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Ontario shines bright at National Professional Truck Driving Championships


BRANTFORD, Ont. – It was Ontario’s turn to host the National Professional Truck Driving Championships (NPTDC) this year and competitors from the province really brought their A-game.

The NPTDC was held at Brantford’s Municipal Airport this weekend, and drivers from Team Ontario not only took home the Team Award, but competitors placed in all but one category of the day. The grand champion was also from Ontario.

Ontario wins team award at 2016 NPTDC.

Ontario wins team award at 2016 NPTDC.

Like the other championships, competitors had to compete and place regionally and provincially to make it to the National level. On Friday, September 16, all 29 competing drivers wrote a 50-question exam about trucking safety and knowledge and then completed a pre-trip inspection of a tractor-trailer where they had to identify five defects in eight minutes while an MTO officer looked over their shoulder.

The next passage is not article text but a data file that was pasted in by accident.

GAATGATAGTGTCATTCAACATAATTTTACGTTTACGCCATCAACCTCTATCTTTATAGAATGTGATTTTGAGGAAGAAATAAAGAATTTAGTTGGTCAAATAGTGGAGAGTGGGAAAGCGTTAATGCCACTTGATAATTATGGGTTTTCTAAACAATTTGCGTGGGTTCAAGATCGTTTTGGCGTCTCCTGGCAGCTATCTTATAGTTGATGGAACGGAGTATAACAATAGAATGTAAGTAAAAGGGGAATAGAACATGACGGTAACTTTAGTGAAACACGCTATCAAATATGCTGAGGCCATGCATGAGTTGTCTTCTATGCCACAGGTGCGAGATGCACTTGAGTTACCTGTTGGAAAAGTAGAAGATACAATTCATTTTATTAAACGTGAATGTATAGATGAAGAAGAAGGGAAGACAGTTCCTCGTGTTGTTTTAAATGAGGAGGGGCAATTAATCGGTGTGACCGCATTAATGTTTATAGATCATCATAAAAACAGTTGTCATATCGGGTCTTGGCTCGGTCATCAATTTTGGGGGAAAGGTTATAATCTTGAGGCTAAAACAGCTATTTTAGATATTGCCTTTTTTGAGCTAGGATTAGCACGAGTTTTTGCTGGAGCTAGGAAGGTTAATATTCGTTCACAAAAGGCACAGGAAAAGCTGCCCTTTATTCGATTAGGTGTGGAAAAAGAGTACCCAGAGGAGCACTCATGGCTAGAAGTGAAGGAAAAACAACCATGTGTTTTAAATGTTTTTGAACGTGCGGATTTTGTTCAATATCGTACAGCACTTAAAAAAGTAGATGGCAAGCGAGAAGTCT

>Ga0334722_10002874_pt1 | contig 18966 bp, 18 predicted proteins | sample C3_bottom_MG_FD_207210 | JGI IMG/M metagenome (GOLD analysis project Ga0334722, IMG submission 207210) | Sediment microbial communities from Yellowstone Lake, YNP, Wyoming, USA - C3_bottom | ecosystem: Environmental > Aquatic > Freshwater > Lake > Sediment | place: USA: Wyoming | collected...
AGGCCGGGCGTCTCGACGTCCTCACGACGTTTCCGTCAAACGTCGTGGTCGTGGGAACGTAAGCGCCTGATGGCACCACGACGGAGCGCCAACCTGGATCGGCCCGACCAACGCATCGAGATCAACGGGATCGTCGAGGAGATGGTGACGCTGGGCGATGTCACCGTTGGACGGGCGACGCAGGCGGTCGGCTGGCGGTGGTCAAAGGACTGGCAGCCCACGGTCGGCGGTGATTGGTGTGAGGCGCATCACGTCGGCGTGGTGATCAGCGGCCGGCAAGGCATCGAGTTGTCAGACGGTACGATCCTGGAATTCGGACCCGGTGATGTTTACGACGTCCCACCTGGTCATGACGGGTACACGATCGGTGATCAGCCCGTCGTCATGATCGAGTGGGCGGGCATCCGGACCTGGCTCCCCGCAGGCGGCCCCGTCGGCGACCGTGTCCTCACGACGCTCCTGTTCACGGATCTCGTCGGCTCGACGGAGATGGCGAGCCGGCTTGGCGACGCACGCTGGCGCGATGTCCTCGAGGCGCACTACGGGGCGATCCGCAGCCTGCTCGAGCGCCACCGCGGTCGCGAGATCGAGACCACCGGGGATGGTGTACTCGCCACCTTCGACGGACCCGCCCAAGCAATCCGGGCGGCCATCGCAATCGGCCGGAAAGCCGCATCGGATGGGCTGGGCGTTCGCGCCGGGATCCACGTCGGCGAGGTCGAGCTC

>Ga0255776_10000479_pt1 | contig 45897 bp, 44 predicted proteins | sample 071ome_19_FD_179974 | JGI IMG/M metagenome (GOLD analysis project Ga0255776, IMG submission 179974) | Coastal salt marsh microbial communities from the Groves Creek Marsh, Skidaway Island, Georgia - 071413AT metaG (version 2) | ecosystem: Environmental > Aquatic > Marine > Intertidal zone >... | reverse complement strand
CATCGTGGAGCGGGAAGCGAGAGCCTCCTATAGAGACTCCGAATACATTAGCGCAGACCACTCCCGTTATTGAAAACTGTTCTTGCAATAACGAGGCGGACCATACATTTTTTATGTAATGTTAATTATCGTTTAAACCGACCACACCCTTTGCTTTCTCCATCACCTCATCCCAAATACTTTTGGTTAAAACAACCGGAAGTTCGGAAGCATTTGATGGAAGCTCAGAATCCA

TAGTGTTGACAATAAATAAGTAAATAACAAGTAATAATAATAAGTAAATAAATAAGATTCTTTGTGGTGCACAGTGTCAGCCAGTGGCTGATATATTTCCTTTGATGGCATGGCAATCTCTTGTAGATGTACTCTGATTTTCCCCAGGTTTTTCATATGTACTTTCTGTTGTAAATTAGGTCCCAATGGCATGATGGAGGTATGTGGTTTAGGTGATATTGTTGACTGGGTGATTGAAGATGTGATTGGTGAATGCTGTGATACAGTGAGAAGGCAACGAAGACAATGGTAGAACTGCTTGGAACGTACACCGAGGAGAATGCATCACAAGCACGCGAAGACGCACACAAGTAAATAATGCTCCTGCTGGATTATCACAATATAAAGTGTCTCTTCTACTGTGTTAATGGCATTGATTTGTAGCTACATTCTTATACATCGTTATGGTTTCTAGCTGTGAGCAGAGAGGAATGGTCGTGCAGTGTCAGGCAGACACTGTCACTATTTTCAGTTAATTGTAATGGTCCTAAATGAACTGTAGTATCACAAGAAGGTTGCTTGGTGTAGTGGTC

For most, the most nerve-racking part of the competition took place on Saturday – the driving course – where drivers had to weave their truck around a tight course through a series of obstacles like a serpentine  and reverse into a simulated alley dock. Each cone knocked over, or scraped, meant deductions. And this year, things on the course got a bit more challenging as drivers were faced with torrential rain all day. Thankfully, the rain didn’t dampen anyone’s spirits as the cheers and shouts of encouragement were still heard from the sidelines.

The scores from all three portions of the competition were added up and the top three winners from each of the five truck classes (straight truck, single-single, single-tandem, tandem-tandem and b-train) were recognized with awards on Saturday night. Awards were also given out to Rookie of the Year, Grand Champion and best overall team.